Markov chains (named after the Russian mathematician Andrey Markov) extend this notion of probabilistic inference by describing a sequence of possible events in which the probability of each event depends only on the state attained in the previous event.

We can represent every customer journey (the sequence of channels/touch points) as a chain in a directed Markov graph, where each vertex is a possible state (channel/touch point) and the edges represent the probability of a transition between the states (including conversion).

Before demonstrating how the above graph can be used for attribution, letâ€™s look at some useful insights about the customer journey. From the example above, you can see that the path with the highest probability of success is â€śStart â‡¨ AdWords â‡¨ Purchaseâ€ť with a total probability of 8.5% (0.50 * 0.17 ).

The Markov graph above also tells us the overall success rate; that is, the likelihood of a successful customer journey given the history of all journeys. The success rate is a baseline for overall marketing performance against which we can measure any future efforts or changes. The example Markov graph above has a success rate of 16.26%:

The next step is to use the above Markov graph to estimate the removal effect. We can measure a touch pointâ€™s effectiveness by removing it from the graph and simulating customer journeys to measure the change in the success rate without it. Removal effect is a proxy for weight, and itâ€™s calculated for each campaign in the Markov graph.

Finally, we use the removal effect to attribute each touch point value using the following formula:

Touchpoint attribution = Total of all sales in $ * (Touch pointâ€™s removal effect / sum of all removal effect values)

The removal effect ratio gives us a weighting for each touch point that we then use to fairly divide the total sales.

# Markov vs Shapley

If youâ€™ve been paying attention, youâ€™ll notice that both the Shapley and Markov methods incorporate a delta measurement that compares a journey with a given touch point to the same journey with the touch point removed. Doing so essentially measures lift, allowing us to use that measurement to attribute how much credit a touch point should earn.

Both approaches are evidence-based, allocating credit intelligently based upon a foundation of performance data to determine the lift in value brought about by each marketing touch point.

So, whatâ€™s the difference and how do you decide which model is right for your business? The Shapley approach is computationally expensive when your analysis is very fine-grained (at the campaign or ad level) but works great at the channel level.

The advantage of Markov is that it takes into account the order of touches, whereas Shapley just looks at â€śplayersâ€ť in a coalition and doesnâ€™t consider order. However, Markov can overvalue channels when journeys become long and complex. With Shapley, channels with zero impact are not rewarded, so itâ€™s the best model for computing fair attribution.

In practice, both models produce similar results. At Trialfire, we use Shapley and overcome computational challenges using Shapley approximation techniques.

In the end, the attribution model is only part of the story. Data quality, a complete customer journey, and centralizing ad-costs data are the other three pillars that support a successful RoAS strategy, not to mention the changes in corporate mindset needed to bring about such a strategy.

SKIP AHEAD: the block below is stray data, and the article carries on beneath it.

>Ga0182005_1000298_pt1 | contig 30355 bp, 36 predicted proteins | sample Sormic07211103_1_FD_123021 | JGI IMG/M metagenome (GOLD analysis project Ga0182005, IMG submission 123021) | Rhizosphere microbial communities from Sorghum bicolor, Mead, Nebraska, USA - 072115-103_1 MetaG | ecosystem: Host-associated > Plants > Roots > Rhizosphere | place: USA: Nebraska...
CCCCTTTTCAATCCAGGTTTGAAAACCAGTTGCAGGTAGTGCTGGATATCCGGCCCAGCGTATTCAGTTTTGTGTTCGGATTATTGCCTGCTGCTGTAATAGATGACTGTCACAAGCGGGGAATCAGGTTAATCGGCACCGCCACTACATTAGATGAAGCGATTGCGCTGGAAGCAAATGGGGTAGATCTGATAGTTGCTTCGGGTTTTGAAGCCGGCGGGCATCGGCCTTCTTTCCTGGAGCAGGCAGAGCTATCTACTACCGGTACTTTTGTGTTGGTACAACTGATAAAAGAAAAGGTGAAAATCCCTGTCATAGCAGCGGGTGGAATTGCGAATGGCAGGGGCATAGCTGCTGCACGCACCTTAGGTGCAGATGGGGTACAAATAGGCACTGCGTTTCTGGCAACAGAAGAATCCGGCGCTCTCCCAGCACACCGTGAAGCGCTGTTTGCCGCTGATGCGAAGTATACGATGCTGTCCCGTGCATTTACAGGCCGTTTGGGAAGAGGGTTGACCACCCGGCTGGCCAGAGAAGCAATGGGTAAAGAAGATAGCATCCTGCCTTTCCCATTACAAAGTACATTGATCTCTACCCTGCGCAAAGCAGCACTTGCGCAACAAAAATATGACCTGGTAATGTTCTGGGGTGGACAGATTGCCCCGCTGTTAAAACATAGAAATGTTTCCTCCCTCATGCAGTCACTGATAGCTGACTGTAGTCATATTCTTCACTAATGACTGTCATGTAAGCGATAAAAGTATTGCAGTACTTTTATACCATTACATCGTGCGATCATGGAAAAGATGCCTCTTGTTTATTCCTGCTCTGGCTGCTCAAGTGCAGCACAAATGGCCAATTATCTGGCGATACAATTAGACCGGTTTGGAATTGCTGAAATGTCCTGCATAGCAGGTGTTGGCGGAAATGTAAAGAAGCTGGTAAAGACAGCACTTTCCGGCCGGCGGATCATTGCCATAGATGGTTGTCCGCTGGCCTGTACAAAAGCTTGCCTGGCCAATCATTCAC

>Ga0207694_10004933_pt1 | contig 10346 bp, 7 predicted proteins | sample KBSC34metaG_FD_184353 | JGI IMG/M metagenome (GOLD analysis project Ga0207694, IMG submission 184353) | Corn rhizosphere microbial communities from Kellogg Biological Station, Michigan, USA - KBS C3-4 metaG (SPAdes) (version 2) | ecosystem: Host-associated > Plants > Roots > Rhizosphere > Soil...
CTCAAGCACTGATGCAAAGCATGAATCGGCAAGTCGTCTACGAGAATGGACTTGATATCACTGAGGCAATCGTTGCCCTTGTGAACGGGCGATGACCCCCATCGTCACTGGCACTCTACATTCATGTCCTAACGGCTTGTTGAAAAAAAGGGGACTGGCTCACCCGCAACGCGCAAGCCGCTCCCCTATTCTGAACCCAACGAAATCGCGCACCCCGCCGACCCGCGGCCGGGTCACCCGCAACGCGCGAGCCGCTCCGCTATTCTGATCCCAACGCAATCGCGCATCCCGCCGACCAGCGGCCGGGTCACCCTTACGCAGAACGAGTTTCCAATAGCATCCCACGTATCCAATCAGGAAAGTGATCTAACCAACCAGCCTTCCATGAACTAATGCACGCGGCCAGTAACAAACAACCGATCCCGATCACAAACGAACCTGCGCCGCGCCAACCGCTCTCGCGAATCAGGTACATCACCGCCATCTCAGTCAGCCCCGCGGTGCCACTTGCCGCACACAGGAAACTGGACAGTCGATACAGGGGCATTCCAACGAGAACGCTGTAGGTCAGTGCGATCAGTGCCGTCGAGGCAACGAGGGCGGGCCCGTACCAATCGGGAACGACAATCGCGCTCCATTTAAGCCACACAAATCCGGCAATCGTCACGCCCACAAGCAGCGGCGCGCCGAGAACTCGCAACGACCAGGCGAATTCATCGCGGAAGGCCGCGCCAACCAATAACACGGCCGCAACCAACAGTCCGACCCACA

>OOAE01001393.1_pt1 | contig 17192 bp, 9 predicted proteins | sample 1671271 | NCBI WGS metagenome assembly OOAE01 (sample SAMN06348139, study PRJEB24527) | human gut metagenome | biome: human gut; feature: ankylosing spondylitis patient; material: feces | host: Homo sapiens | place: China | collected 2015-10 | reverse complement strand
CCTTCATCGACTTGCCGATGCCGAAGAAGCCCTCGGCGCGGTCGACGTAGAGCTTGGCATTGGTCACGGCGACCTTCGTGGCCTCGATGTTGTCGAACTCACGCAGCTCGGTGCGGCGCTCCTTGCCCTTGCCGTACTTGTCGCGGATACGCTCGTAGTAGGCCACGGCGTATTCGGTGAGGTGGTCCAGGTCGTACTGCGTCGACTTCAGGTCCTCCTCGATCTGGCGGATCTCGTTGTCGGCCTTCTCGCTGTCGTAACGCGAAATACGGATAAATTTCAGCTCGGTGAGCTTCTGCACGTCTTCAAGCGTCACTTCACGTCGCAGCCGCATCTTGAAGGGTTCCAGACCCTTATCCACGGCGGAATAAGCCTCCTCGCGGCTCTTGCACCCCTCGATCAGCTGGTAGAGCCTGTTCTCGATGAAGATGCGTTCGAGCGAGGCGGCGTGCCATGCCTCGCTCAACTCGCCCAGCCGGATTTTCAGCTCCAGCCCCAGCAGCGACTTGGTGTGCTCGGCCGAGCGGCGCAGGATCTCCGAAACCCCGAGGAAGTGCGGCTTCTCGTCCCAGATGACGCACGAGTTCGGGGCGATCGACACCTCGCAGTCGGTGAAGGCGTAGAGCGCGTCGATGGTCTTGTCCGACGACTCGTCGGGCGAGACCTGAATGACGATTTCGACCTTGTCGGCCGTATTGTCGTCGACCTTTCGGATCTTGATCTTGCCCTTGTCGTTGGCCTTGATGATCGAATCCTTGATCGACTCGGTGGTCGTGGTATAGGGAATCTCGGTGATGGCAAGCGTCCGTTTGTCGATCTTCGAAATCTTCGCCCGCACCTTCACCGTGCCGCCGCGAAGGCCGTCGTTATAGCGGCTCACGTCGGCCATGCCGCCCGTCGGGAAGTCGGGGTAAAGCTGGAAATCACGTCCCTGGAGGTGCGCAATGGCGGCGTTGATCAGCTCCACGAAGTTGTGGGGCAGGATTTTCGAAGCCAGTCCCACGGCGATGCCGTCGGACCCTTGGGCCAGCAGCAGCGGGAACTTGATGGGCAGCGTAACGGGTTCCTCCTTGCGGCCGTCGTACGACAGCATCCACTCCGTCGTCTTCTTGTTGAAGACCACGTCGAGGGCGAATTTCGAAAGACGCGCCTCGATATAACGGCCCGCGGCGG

# The Attribution 2.0 Advantage

## A holistic view of digital marketing performance

Siloed marketing performance data is arguably the biggest issue facing marketers today. The plethora of different platforms and tools, each with its own reporting functionality, results in a myriad of problems when attempting to accurately account for return on ad spend. Competing channels often take credit for the same sale, use different attribution models with different lookback periods, and report RoAS metrics that never reconcile with actual sales.

The customer journey, although composed of different touch points, must be measured holistically to see exactly which channels are influencing sales and by how much. Accurate data supports better, more confident data-driven marketing decisions.

## Allocate budgets effectively

Attribution 2.0 also allows you to eliminate the guessing game of allocating budget to the right channels and tactics to drive sales, revenue, and other outcomes. Clear and concise insight into the customerâ€™s path to purchase allows marketers to invest wisely in the right mix of channels.

By integrating spend data with sales and journey analytics, multi-touch attribution addresses Wannamakerâ€™s dilemma and gives marketers their true return on ad spend, minimizing wasted digital marketing investments.

## Prove the value of your campaigns

Todayâ€™s savvy digital marketer knows that anywhere between a few to a dozen marketing touches are needed for a customer to convert. Efforts spent upstream on awareness, audience growth, and building mindshare pay dividends downstream with increased customer interest and conversions.

Without multi-touch attribution, the downstream causal relationships between channels and tactics can be murky, making it difficult for marketers to justify their efforts. In a bid for self-preservation, they tend to rely on vanity metrics. The Shapley value formula approach to attribution specifically measures these causal relationships and elucidates the impact of spend anywhere in the sales funnel.

# Remove bias

We are all subject to bias. Everything from confirmation bias to self-serving bias shapes our decisions. By collecting and presenting data to defend opposing views or support your original decisions, bias can be mitigated. Biases also exist in the platforms, tools, or agencies we employ to execute digital campaigns. An all-encompassing attribution solution holds each of these to account and examines results impartially.

# Conclusion

For a time, simplistic, easy-to-use attribution models were enough. With the emergence of new platforms, marketers began to employ a multitude of tactics to take advantage of new technology. Customer journeys began to get more complex and less predictable. The de facto attribution models couldnâ€™t keep up and more likely than not presented inaccurate data on the performance of campaigns.

Shapley and Markov multi-touch attribution both address these challenges and give marketers accurate ROAS metrics. However, the real challenge is still organizational and cultural. Teams need to be aligned around a singular customer journey. Each marketing channel should be thought of as a means to an end, not the end itself.

This way, companies can build and measure the success of their marketing even when itâ€™s built on the shifting sands of news platforms, technologies, and tactics.

*Originally published on the Trialfire Blog*